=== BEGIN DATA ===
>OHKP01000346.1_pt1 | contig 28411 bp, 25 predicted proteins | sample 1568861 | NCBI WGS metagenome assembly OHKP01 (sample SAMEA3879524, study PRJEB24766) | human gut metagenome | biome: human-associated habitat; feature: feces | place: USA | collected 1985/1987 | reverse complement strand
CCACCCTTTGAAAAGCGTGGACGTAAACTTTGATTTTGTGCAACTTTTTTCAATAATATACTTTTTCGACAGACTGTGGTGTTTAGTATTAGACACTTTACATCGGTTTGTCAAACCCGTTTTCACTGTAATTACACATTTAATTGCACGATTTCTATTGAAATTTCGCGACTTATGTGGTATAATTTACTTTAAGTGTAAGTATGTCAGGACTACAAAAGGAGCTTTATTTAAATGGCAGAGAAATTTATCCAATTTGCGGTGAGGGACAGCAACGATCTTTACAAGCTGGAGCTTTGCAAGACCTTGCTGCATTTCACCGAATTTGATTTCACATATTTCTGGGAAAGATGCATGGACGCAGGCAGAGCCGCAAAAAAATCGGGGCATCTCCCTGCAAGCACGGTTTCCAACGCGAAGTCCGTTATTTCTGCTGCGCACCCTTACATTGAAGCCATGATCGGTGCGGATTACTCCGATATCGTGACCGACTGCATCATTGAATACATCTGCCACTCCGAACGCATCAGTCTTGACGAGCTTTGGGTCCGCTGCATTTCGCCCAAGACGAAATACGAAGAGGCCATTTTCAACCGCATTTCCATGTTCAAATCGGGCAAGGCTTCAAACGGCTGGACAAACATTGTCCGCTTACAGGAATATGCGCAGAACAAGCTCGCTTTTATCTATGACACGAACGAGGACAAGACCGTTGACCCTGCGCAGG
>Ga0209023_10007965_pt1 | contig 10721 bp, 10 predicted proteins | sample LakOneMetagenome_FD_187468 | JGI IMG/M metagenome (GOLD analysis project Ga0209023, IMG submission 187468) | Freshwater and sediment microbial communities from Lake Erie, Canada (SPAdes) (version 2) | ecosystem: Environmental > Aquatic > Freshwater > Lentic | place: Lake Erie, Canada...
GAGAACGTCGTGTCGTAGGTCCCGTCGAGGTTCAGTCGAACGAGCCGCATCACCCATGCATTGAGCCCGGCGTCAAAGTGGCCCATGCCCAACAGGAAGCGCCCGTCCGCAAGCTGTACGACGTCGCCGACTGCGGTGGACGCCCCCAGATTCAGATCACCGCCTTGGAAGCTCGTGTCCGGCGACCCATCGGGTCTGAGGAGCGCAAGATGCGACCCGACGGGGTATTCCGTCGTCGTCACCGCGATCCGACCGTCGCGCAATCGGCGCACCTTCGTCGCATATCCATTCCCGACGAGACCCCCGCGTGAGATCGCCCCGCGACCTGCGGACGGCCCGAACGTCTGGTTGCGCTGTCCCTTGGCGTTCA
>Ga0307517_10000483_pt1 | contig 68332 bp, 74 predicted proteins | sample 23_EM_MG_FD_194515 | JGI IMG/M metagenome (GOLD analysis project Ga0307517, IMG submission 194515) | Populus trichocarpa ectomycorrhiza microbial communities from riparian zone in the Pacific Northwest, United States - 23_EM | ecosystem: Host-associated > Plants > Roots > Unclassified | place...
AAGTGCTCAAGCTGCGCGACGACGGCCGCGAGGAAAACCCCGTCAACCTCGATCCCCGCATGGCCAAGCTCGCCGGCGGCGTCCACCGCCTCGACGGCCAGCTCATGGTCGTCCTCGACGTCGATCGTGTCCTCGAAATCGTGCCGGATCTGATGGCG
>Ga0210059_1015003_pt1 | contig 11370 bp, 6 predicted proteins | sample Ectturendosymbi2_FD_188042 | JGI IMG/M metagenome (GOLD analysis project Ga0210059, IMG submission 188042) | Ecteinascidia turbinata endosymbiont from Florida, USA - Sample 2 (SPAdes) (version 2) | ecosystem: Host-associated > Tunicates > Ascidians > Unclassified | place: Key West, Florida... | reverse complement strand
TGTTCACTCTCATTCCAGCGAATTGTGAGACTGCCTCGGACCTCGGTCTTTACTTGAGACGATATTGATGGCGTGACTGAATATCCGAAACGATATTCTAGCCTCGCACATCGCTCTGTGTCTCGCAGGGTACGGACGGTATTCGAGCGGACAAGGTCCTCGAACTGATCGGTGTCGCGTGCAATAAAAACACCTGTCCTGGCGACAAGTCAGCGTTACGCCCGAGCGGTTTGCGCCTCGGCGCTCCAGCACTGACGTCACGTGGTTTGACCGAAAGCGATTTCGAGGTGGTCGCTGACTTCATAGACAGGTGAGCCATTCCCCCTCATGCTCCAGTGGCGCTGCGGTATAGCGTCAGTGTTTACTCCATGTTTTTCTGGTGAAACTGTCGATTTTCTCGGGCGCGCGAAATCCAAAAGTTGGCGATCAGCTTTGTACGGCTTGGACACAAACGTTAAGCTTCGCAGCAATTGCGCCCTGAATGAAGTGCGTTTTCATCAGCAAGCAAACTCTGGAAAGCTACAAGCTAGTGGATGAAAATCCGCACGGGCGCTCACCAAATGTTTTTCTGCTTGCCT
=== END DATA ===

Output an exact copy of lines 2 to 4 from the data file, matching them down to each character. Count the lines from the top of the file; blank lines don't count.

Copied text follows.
CCACCCTTTGAAAAGCGTGGACGTAAACTTTGATTTTGTGCAACTTTTTTCAATAATATACTTTTTCGACAGACTGTGGTGTTTAGTATTAGACACTTTACATCGGTTTGTCAAACCCGTTTTCACTGTAATTACACATTTAATTGCACGATTTCTATTGAAATTTCGCGACTTATGTGGTATAATTTACTTTAAGTGTAAGTATGTCAGGACTACAAAAGGAGCTTTATTTAAATGGCAGAGAAATTTATCCAATTTGCGGTGAGGGACAGCAACGATCTTTACAAGCTGGAGCTTTGCAAGACCTTGCTGCATTTCACCGAATTTGATTTCACATATTTCTGGGAAAGATGCATGGACGCAGGCAGAGCCGCAAAAAAATCGGGGCATCTCCCTGCAAGCACGGTTTCCAACGCGAAGTCCGTTATTTCTGCTGCGCACCCTTACATTGAAGCCATGATCGGTGCGGATTACTCCGATATCGTGACCGACTGCATCATTGAATACATCTGCCACTCCGAACGCATCAGTCTTGACGAGCTTTGGGTCCGCTGCATTTCGCCCAAGACGAAATACGAAGAGGCCATTTTCAACCGCATTTCCATGTTCAAATCGGGCAAGGCTTCAAACGGCTGGACAAACATTGTCCGCTTACAGGAATATGCGCAGAACAAGCTCGCTTTTATCTATGACACGAACGAGGACAAGACCGTTGACCCTGCGCAGG
>Ga0209023_10007965_pt1 | contig 10721 bp, 10 predicted proteins | sample LakOneMetagenome_FD_187468 | JGI IMG/M metagenome (GOLD analysis project Ga0209023, IMG submission 187468) | Freshwater and sediment microbial communities from Lake Erie, Canada (SPAdes) (version 2) | ecosystem: Environmental > Aquatic > Freshwater > Lentic | place: Lake Erie, Canada...
GAGAACGTCGTGTCGTAGGTCCCGTCGAGGTTCAGTCGAACGAGCCGCATCACCCATGCATTGAGCCCGGCGTCAAAGTGGCCCATGCCCAACAGGAAGCGCCCGTCCGCAAGCTGTACGACGTCGCCGACTGCGGTGGACGCCCCCAGATTCAGATCACCGCCTTGGAAGCTCGTGTCCGGCGACCCATCGGGTCTGAGGAGCGCAAGATGCGACCCGACGGGGTATTCCGTCGTCGTCACCGCGATCCGACCGTCGCGCAATCGGCGCACCTTCGTCGCATATCCATTCCCGACGAGACCCCCGCGTGAGATCGCCCCGCGACCTGCGGACGGCCCGAACGTCTGGTTGCGCTGTCCCTTGGCGTTCA